[Show abstract][Hide abstract] ABSTRACT: There is a lack of evidence on the clinical efficacy and safety of the recently released Chinese botulinum toxin serotype A (Prosigne) for the treatment of focal dystonias and hemifacial spasm. Determining a more precise role of Prosigne in the treatment of such conditions is of paramount importance, because botulinum toxin type A treatments have a huge economic implication in health services, especially in developing countries. The aim of our study was to compare the efficacy and safety of Prosigne in the treatment of blepharospasm and hemifacial spasm in comparison to Botox. We performed a double-blind, randomized, crossover study enrolling 26 patients. There were no significant differences between Prosigne and Botox regarding subjective global improvement, response onset, efficacy duration, and incidence and severity of adverse events. Our results suggest that Prosigne and Botox are comparable with respect to efficacy and safety for the short-term treatment of blepharospasm and hemifacial spasm.
[Show abstract][Hide abstract] ABSTRACT: NSE and S100B are considered as neuronal and glial peripheral markers of central nervous system pathologies, respectively. We evaluated the potential use of S100B and NSE serum concentrations as peripheral markers of symptomatic patients with Machado Joseph disease (MJD).
We measured S100B and NSE peripheral concentrations of 22 MJD patients and compared with healthy subjects concentrations. The correlations of both markers with CAG repeat size, age of onset, disease duration, and the scores of the Extended Disability Status Scale of Kurtzke, Unified Parkinson's Disease Rating Scale, and the Montgomery-Asberg depression rating scale were also assessed.
S100B serum concentrations between control and MJD subjects were not statistically different, whereas NSE serum concentrations were higher in MJD patients than in control subjects (p=0.00001). S100B presented a moderate correlation with disease duration and depression score, whereas NSE presented a moderate correlation with depression score and a good negative correlation with EDSS score.
Symptomatic MJD patients present increased concentrations of NSE and normal concentrations of S100B in blood.
[Show abstract][Hide abstract] ABSTRACT: Machado-Joseph Disease (MJD/SCA3) is an autosomal dominant spinocerebellar degeneration that evolves to disability and death. Experimental data have shown that serotonin is an important cerebellar neurotransmitter and that impairment of the serotoninergic cerebellar system can induce cerebellar ataxia.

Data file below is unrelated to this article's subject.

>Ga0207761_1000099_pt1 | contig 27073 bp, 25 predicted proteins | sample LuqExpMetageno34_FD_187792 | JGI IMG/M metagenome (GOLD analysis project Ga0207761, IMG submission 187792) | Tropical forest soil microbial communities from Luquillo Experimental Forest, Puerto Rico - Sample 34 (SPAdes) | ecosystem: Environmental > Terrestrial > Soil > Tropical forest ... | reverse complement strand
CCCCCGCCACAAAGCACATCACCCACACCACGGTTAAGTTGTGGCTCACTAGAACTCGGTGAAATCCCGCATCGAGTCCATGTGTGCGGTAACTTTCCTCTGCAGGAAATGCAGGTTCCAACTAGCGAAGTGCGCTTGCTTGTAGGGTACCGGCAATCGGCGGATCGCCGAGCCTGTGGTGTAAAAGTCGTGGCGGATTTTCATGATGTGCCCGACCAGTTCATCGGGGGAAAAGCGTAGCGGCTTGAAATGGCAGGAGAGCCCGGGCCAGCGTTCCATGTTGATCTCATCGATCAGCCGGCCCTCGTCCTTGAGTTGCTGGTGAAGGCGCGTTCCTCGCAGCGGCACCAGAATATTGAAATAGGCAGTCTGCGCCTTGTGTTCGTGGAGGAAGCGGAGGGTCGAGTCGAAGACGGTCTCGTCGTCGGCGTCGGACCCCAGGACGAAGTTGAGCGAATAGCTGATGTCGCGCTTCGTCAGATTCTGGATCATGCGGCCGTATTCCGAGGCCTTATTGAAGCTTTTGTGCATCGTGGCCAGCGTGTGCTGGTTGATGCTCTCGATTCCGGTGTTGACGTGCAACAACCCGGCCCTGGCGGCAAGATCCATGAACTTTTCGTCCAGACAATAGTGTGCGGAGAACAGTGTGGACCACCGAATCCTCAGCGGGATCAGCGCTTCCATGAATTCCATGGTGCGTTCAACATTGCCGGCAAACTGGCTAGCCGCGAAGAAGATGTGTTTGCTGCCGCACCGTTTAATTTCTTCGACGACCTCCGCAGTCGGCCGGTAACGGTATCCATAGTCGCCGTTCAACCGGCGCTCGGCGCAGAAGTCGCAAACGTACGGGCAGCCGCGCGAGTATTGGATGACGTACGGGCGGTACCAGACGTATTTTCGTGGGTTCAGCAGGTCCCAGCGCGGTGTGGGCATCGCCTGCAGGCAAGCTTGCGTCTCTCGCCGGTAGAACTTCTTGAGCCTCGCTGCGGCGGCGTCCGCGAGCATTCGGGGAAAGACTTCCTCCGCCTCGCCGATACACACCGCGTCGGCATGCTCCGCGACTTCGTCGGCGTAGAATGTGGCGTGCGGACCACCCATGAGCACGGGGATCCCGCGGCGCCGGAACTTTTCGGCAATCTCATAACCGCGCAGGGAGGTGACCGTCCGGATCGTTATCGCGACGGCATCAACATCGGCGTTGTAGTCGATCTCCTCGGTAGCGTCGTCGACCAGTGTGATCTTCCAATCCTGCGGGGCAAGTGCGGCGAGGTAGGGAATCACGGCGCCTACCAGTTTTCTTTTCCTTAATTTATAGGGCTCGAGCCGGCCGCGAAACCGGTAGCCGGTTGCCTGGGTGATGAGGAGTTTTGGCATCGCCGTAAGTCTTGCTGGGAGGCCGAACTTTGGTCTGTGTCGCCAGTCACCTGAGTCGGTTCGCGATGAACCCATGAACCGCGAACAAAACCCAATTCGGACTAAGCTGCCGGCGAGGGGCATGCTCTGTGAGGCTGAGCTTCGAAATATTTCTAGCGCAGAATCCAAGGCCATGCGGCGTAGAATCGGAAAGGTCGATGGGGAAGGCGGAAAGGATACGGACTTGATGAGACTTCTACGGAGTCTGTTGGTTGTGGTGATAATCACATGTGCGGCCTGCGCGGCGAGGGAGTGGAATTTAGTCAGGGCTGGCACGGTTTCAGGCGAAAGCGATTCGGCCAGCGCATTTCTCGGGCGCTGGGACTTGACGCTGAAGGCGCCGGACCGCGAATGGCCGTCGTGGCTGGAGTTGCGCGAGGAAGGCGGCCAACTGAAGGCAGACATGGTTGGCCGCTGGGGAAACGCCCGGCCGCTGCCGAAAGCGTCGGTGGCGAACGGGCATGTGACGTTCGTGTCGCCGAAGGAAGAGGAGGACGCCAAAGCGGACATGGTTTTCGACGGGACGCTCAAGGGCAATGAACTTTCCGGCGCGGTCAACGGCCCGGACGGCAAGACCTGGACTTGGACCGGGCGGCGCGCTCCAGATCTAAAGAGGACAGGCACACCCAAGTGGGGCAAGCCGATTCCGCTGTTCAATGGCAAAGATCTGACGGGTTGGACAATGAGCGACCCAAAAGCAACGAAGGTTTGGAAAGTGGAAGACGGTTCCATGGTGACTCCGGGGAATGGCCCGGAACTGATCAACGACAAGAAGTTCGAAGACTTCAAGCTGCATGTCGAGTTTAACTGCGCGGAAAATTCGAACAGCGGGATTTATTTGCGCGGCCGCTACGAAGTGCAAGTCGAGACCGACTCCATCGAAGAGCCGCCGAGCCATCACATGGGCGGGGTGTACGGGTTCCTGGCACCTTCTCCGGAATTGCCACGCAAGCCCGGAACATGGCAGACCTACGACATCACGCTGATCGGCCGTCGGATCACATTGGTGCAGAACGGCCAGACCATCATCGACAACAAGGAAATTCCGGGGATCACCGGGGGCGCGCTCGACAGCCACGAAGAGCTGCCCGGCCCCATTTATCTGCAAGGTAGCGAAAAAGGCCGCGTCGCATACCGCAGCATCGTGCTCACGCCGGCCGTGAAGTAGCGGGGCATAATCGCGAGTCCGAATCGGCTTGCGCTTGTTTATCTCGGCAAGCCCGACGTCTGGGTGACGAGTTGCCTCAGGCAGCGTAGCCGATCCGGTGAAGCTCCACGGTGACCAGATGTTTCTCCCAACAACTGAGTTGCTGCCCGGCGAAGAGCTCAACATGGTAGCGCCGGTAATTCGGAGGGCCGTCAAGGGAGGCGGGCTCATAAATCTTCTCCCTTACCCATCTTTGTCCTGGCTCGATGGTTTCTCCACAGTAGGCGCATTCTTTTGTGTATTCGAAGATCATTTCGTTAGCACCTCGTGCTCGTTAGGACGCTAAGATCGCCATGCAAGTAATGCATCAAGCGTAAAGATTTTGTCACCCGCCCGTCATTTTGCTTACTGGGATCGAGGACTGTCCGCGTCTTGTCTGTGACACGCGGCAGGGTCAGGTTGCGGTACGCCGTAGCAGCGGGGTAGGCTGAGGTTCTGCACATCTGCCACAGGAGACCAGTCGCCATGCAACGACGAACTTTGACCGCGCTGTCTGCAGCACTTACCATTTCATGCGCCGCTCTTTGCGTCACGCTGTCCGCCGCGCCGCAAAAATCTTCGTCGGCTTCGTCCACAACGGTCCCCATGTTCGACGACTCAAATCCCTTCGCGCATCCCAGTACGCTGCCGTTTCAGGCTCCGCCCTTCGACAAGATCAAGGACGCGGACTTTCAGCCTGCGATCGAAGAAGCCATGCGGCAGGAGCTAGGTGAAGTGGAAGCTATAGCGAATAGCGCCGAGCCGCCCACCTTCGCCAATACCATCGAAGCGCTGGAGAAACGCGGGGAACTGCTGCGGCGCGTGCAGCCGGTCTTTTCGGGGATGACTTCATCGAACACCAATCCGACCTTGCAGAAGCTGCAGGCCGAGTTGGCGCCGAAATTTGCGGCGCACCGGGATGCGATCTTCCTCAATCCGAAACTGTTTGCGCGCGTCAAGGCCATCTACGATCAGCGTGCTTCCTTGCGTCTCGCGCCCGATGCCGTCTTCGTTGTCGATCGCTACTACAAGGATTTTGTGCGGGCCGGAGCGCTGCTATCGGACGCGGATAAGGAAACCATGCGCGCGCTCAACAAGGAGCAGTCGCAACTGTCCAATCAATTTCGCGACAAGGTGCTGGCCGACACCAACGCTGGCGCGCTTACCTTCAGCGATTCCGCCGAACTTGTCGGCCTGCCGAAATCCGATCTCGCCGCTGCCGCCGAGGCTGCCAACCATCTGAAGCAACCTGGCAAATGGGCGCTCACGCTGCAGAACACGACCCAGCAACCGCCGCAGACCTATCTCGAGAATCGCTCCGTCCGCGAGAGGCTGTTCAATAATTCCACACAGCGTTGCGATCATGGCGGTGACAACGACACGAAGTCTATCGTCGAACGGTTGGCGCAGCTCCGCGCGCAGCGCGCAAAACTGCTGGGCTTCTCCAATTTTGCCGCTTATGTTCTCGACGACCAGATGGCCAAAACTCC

To evaluate the efficacy of fluoxetine, a serotonin reuptake inhibitor, in treating neurologic dysfunction in patients with MJD.
Thirteen MJD patients were treated with fluoxetine (20 mg/day) and were followed-up for 6 weeks. Outcome measures included functional capacity, standardized neurologic and cognitive ratings. The Montgomery-Asberg depression rating scale was used to control depressive symptoms.
There was no significant improvement in motor abilities after 6 weeks of treatment.
These results suggest that fluoxetine has no benefit in motor function of patients with MJD/SCA3.
[Show abstract][Hide abstract] ABSTRACT: A 36 year-old black female, complaining of headache of one month's duration presented with nausea, vomiting, somnolence, short memory problems, loss of weight, and no fever history. Smoker, intravenous drugs abuser, promiscuous lifestyle. Physical examination: left homonimous hemianopsia, left hemiparesis, no papilledema, diffuse hyperreflexia, slowness of movements. Brain CT scan: tumor-like lesion in the splenium of the corpus calosum, measuring 3.5 x 1.4 cm, with heterogeneous enhancing pattern, suggesting a primary CNS tumor. Due to the possibility of CNS infection, a lumbar puncture disclosed an opening pressure of 380 mmH(2)0; 11 white cells (lymphocytes); glucose 18 mg/dl (serum glucose 73 mg/dl); proteins 139 mg/dl; presence of Trypanosoma parasites. Serum Elisa-HIV tests turned out to be positive. Treatment with benznidazole dramatically improved clinical and radiographic picture, but the patient died 6 weeks later because of respiratory failure. T. cruzi infection of the CNS is a rare disease, but we have an increasing number of cases in HIV immunocompromised patients. Diagnosis by direct observation of CSF is uncommon, and most of the cases are diagnosed by pathological examination. It is a highly lethal disease, even when properly diagnosed and treated. This article intends to include cerebral trypanosomiasis in the differential diagnosis of intracranial space-occupying lesions, especially in immunocompromised patients from endemic regions.
Arquivos de Neuro-Psiquiatria 10/2002; 60(3-B):730-3. · 0.83 Impact Factor